Seminar: Millibottlenecks and Their Impact on Cloud Application Performance
Qingyang Wang, Ph.D.
Louisiana State University, Division of Computer Science
September 6, 2019
Patrick F. Taylor Hall, Room 3107
Low latency is critical for web-facing e-commerce applications due to intense competitive
pressure. Amazon reported that an every 100ms increase in the page load is correlated
to a decrease in sales by 1%. Google requires that 99% of search queries to be returned
within 500ms. However, practitioners have consistently experienced the long-tail latency
problem (wide response time variations) of web applications in clouds as the utilization
of the system reaches moderate levels (e.g., 50%).
In this talk, I will show that millibottlenecks are an important contributing factor to the long-tail latency problem. Millibottlenecks are the bottlenecks with a short lifespan on the order of tens of milliseconds. Though short-lived, millibottlenecks can cause a long-tail latency distribution that spans a spectrum of 2 to 3 orders of magnitude (from tens of milliseconds to tens of seconds), due to complex inter-dependencies between communication nodes in an distributed web system. In the second part of my talk, I will also show how millibottlenecks can be exploited by attackers to launch novel DDoS attacks, with the goal of causing significant performance damage to the target system while keeping stealthy, avoiding detection by state-of-the-art DDoS defense tools.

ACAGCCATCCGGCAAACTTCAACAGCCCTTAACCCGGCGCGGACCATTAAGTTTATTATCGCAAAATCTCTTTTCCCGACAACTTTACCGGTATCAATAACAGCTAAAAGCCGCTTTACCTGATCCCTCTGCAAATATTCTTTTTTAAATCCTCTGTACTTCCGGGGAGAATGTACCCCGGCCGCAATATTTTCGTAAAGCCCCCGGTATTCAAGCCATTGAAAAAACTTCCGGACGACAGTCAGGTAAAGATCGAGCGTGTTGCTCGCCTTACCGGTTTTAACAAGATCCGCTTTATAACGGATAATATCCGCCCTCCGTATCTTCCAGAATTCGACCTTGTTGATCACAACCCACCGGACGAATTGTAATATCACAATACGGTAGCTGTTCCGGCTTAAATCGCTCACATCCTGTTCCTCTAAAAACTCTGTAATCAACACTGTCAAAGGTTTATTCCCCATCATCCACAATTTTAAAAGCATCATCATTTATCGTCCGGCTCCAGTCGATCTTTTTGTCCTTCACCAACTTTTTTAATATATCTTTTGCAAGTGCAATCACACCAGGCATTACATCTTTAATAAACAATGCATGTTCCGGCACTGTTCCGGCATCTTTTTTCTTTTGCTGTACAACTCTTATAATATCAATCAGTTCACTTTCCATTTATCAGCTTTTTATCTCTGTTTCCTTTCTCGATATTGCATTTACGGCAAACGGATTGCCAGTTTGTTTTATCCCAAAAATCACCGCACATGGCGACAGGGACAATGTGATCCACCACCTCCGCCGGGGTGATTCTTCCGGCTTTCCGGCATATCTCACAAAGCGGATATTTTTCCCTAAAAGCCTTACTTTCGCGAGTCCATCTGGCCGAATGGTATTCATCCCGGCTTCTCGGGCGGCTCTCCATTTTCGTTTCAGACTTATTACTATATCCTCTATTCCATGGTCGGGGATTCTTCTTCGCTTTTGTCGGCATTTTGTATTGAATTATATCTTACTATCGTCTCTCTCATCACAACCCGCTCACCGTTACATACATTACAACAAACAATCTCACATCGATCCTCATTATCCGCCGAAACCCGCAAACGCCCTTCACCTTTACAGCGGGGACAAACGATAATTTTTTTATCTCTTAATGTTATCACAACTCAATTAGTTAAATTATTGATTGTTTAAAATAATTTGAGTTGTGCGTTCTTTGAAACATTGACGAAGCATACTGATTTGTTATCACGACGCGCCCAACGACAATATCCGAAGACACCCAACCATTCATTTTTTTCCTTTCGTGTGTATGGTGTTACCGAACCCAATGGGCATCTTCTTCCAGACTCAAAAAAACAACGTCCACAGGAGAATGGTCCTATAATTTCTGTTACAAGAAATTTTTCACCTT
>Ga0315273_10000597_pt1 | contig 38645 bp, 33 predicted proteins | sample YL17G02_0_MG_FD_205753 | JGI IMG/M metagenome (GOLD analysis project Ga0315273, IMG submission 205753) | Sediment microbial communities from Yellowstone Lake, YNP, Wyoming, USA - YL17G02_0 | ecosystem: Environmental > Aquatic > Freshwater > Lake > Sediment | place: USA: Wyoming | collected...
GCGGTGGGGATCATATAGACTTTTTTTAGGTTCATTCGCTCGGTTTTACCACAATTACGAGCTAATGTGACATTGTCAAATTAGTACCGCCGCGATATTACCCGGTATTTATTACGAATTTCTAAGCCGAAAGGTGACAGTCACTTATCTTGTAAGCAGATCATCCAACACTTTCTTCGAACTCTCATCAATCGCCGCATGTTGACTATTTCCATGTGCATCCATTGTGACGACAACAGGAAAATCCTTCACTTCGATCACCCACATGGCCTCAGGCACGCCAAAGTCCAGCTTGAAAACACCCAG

Qingyang Wang is an Assistant Professor in the School of EECS at Louisiana State University, Baton Rouge. His research is in distributed systems and cloud computing with a current focus on performance, scalability, and security of large-scale web applications (e.g., Amazon.com). He has led research projects at LSU on cloud performance measurements, scalable web application design, and automated system management in clouds. He has collaborated extensively with scientists and researchers from industry companies, including Fujitsu (Japan), JD.com, and IBM. Dr. Wang received his Ph.D. degree from Georgia Institute of Technology in 2014. He is a recipient of the Best Student Paper award in IEEE Cloud 2011, the Best Paper Award in Cloud 2018 and the TAF Undergraduate Teaching Award in 2018.